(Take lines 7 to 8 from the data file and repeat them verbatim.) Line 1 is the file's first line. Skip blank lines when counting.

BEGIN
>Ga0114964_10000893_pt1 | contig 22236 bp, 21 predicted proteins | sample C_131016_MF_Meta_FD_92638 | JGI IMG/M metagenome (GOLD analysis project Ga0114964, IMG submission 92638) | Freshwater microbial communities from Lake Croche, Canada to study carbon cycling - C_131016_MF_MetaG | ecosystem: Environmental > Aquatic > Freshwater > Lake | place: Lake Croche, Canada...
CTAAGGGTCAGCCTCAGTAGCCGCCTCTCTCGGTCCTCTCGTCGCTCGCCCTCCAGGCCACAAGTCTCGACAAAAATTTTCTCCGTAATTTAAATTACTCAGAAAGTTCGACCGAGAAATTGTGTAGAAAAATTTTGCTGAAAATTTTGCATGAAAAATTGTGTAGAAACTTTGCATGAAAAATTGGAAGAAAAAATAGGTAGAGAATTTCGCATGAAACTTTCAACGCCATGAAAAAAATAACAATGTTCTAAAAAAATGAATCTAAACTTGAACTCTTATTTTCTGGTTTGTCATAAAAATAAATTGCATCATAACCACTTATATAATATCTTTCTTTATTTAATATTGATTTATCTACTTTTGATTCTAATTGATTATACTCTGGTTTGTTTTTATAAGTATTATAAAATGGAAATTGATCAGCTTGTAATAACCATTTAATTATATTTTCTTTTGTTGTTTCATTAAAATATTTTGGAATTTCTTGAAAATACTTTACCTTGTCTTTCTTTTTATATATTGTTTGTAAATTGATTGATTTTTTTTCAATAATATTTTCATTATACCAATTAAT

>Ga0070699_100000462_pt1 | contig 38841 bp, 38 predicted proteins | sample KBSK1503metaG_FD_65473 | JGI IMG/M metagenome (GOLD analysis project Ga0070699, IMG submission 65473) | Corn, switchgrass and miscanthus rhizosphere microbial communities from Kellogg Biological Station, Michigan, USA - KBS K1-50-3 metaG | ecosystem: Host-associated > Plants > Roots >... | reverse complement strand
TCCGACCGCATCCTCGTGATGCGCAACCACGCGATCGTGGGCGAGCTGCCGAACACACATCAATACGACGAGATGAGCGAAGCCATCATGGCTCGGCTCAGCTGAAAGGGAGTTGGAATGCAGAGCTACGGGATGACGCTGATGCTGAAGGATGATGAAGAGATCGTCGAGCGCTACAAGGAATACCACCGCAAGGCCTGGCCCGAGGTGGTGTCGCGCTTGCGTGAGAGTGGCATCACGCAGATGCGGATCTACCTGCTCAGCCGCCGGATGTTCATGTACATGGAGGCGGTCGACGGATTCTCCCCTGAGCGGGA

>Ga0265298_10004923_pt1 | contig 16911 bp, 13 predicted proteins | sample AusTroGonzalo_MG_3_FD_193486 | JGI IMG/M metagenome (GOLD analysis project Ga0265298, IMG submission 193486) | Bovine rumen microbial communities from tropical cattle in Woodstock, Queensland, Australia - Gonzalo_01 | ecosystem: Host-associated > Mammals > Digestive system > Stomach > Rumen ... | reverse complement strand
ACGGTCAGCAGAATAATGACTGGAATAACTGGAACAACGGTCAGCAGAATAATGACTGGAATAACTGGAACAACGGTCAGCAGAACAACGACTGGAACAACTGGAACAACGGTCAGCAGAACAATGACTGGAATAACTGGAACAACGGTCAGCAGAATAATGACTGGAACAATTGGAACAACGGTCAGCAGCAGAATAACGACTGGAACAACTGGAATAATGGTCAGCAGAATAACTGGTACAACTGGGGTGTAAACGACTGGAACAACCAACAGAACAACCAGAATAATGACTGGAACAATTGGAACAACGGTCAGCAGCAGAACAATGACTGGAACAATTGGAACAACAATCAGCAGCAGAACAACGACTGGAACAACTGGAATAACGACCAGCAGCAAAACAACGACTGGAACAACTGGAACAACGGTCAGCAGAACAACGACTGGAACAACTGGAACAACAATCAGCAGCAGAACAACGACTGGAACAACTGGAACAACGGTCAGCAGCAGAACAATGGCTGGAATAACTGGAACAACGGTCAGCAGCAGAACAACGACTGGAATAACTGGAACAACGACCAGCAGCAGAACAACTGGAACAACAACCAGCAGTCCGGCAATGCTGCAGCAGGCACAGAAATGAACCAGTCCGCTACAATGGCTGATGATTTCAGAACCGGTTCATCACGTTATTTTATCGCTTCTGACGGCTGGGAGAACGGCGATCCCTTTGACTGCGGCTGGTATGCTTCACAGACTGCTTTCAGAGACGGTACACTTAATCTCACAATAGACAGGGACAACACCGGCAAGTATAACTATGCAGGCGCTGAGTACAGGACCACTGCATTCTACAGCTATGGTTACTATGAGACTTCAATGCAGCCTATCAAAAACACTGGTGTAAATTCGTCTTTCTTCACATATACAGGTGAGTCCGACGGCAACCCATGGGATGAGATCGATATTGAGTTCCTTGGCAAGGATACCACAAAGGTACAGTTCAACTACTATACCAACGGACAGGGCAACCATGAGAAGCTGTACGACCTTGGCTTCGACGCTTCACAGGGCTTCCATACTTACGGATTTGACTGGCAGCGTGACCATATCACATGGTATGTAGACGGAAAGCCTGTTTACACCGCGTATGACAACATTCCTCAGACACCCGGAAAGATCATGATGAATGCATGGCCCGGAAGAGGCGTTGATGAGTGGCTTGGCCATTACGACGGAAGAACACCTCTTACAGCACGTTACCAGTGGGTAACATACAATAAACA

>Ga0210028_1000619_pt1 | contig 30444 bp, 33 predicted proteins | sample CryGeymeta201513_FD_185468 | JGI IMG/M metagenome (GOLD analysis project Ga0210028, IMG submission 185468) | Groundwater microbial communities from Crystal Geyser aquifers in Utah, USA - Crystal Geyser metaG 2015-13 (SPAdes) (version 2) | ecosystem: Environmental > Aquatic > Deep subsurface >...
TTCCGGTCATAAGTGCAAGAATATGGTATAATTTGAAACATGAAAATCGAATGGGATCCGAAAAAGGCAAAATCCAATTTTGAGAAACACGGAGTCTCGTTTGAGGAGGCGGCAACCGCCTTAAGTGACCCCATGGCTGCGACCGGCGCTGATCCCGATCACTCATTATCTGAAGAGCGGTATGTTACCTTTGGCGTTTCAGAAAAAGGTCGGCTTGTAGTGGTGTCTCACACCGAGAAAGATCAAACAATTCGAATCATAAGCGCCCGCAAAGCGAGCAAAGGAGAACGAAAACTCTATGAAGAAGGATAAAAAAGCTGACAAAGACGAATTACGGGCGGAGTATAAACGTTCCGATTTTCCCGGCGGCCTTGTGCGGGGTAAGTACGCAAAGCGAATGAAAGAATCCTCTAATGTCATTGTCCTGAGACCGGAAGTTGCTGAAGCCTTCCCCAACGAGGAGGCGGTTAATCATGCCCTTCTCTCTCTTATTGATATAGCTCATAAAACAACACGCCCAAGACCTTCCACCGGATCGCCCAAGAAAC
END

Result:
>Ga0210028_1000619_pt1 | contig 30444 bp, 33 predicted proteins | sample CryGeymeta201513_FD_185468 | JGI IMG/M metagenome (GOLD analysis project Ga0210028, IMG submission 185468) | Groundwater microbial communities from Crystal Geyser aquifers in Utah, USA - Crystal Geyser metaG 2015-13 (SPAdes) (version 2) | ecosystem: Environmental > Aquatic > Deep subsurface >...
TTCCGGTCATAAGTGCAAGAATATGGTATAATTTGAAACATGAAAATCGAATGGGATCCGAAAAAGGCAAAATCCAATTTTGAGAAACACGGAGTCTCGTTTGAGGAGGCGGCAACCGCCTTAAGTGACCCCATGGCTGCGACCGGCGCTGATCCCGATCACTCATTATCTGAAGAGCGGTATGTTACCTTTGGCGTTTCAGAAAAAGGTCGGCTTGTAGTGGTGTCTCACACCGAGAAAGATCAAACAATTCGAATCATAAGCGCCCGCAAAGCGAGCAAAGGAGAACGAAAACTCTATGAAGAAGGATAAAAAAGCTGACAAAGACGAATTACGGGCGGAGTATAAACGTTCCGATTTTCCCGGCGGCCTTGTGCGGGGTAAGTACGCAAAGCGAATGAAAGAATCCTCTAATGTCATTGTCCTGAGACCGGAAGTTGCTGAAGCCTTCCCCAACGAGGAGGCGGTTAATCATGCCCTTCTCTCTCTTATTGATATAGCTCATAAAACAACACGCCCAAGACCTTCCACCGGATCGCCCAAGAAAC